Councillors in a rural municipality in Manitoba voted to suspend their reeve Wednesday, after an investigation found he violated the council’s code of conduct by attending a rally protesting heightened public health restrictions last November.
Lewis Weiss, reeve of the RM of La Broquerie, was fined $1,296 when he attended a large protest against Manitoba’s partial lockdown in Steinbach on Nov. 14, 2020. Five La Broquerie councillors later filed a formal complaint with the province about Weiss’ actions.
During Wednesday’s regular meeting, council voted in favour of suspending Weiss for 45 days after an investigation found he violated the council’s code of conduct. Five councillors voted in favour of the suspension, and a sixth, Ward 1 Coun. Darrell Unger abstained from voting. Weiss could not vote.
“It was a long evening… it was a tough vote,” said Ivan Normandeau, deputy reeve of the RM of La Broquerie.
“I’m happy the council came to a decision, and I’m happy that we have hopefully put this chapter behind us.”
The council members spent about an hour in a closed session deliberating how to proceed, said Normandeau.
Because the matter involved one of their colleagues, the decision to suspend Weiss took a lot of consideration, Normandeau explained.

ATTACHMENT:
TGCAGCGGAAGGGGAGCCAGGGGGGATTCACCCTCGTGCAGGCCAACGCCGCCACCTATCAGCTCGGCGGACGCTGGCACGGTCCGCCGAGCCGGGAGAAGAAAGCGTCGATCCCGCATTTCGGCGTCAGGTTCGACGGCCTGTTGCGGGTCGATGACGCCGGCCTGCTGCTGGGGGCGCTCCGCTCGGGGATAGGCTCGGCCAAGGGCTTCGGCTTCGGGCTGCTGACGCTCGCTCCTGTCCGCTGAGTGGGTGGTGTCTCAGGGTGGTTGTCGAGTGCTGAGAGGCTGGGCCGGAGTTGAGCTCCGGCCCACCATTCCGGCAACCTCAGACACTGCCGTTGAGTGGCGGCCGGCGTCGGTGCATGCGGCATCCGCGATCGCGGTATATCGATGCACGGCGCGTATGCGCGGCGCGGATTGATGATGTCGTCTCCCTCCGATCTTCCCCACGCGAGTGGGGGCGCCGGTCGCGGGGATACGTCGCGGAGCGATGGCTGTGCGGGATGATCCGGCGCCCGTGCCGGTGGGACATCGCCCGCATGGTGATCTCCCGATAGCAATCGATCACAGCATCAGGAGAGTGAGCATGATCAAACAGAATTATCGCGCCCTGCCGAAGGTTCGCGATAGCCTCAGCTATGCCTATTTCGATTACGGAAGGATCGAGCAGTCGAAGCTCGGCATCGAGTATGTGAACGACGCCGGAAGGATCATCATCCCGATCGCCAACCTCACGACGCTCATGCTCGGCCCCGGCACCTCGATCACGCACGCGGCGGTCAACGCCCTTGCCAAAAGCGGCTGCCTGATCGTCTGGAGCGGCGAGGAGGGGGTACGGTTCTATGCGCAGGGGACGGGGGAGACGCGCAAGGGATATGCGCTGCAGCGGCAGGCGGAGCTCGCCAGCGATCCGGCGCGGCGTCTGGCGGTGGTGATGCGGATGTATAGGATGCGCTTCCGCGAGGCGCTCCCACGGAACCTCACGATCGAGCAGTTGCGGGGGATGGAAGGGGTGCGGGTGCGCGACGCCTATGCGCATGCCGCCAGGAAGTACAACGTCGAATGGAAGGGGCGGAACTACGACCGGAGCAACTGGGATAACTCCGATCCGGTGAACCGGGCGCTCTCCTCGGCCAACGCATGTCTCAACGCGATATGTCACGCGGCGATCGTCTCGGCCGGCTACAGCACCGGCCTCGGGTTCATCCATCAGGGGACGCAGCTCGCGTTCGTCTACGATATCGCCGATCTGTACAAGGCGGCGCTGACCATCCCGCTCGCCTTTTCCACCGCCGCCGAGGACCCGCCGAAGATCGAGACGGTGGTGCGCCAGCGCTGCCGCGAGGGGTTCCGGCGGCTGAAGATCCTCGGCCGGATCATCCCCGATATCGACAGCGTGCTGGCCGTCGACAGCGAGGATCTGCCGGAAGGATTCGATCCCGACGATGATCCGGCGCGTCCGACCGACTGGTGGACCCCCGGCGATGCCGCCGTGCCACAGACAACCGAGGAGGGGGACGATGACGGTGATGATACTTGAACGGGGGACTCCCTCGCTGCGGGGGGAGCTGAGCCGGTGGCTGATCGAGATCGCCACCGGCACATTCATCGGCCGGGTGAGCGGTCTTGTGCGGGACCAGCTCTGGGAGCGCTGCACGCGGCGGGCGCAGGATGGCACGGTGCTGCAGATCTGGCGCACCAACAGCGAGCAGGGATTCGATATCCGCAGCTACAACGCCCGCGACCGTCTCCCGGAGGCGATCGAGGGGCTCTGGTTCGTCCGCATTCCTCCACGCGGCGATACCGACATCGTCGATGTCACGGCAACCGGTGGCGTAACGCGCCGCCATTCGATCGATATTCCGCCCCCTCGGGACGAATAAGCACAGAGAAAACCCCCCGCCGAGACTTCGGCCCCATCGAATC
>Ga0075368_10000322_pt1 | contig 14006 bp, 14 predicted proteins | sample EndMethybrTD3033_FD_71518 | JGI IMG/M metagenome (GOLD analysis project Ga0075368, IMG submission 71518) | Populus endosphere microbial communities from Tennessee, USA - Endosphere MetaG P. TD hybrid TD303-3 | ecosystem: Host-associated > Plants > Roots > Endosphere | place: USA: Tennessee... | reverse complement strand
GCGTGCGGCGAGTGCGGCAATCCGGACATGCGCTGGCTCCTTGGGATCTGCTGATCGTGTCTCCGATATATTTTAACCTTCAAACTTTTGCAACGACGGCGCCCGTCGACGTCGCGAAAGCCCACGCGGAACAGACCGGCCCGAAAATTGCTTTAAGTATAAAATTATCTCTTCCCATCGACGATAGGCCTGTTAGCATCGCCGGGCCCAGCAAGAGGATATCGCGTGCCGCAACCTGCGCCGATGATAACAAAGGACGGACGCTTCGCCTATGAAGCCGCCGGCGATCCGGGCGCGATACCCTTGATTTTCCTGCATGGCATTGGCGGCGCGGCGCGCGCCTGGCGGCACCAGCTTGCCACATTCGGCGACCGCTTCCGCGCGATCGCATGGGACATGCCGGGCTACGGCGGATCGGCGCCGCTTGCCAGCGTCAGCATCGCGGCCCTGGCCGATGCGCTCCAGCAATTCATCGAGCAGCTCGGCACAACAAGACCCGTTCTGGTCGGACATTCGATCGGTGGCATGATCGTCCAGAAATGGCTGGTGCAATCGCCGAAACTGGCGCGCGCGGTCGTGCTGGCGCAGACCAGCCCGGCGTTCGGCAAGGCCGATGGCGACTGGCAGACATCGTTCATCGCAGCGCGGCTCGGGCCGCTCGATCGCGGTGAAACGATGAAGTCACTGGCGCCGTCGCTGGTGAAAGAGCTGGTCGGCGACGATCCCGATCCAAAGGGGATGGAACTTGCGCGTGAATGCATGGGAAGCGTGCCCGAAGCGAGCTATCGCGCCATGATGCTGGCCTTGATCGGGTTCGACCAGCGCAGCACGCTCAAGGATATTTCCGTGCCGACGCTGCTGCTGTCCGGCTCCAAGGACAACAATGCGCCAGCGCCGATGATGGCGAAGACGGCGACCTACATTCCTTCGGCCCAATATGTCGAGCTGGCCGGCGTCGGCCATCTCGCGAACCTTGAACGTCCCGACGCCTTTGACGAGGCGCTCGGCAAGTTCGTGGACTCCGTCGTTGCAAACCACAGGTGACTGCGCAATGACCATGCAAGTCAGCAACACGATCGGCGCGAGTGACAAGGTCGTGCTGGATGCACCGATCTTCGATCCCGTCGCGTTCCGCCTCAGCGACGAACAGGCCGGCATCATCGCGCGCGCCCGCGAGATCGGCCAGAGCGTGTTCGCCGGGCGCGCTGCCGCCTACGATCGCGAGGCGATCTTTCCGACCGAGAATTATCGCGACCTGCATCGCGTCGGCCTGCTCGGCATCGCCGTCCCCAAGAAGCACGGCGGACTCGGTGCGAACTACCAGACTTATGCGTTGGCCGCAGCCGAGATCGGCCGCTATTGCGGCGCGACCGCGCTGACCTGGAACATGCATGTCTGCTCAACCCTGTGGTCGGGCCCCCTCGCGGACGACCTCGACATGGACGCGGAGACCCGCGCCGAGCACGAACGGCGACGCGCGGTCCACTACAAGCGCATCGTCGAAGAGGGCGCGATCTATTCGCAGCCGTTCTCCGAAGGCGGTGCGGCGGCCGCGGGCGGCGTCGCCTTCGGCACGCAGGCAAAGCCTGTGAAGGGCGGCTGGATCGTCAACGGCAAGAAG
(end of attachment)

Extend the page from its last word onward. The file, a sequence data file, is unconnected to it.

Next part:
As a result, Weiss is stripped of his governing duties listed under the provincial Municipal Act: attending council meetings, leading council and performing “any other duty or function assigned to a head of council by the council or by this or any other Act.”
For the next 45 days, Normandeau will be the acting reeve and council will operate with only six members.
CBC News tried reaching Weiss for comment but did not receive a response before publishing.
Normandeau cannot recall a time when a reeve was suspended. The code of conduct policy only came into effect on Nov. 1, 2020, so this may be the first time in Manitoba that a reeve was suspended for violating that policy, he said.
External investigators became involved after the formal complaint was made. They issued a report, but that won’t be publicly available until it’s redacted, Normandeau said.
Weiss could go to the province and appeal the suspension, however. In that case, the report would remain private until the appeal decision is made, he added.
Normandeau hopes council, including Weiss, can move on from the ordeal and focus on governing the rural municipality, once the suspension is over.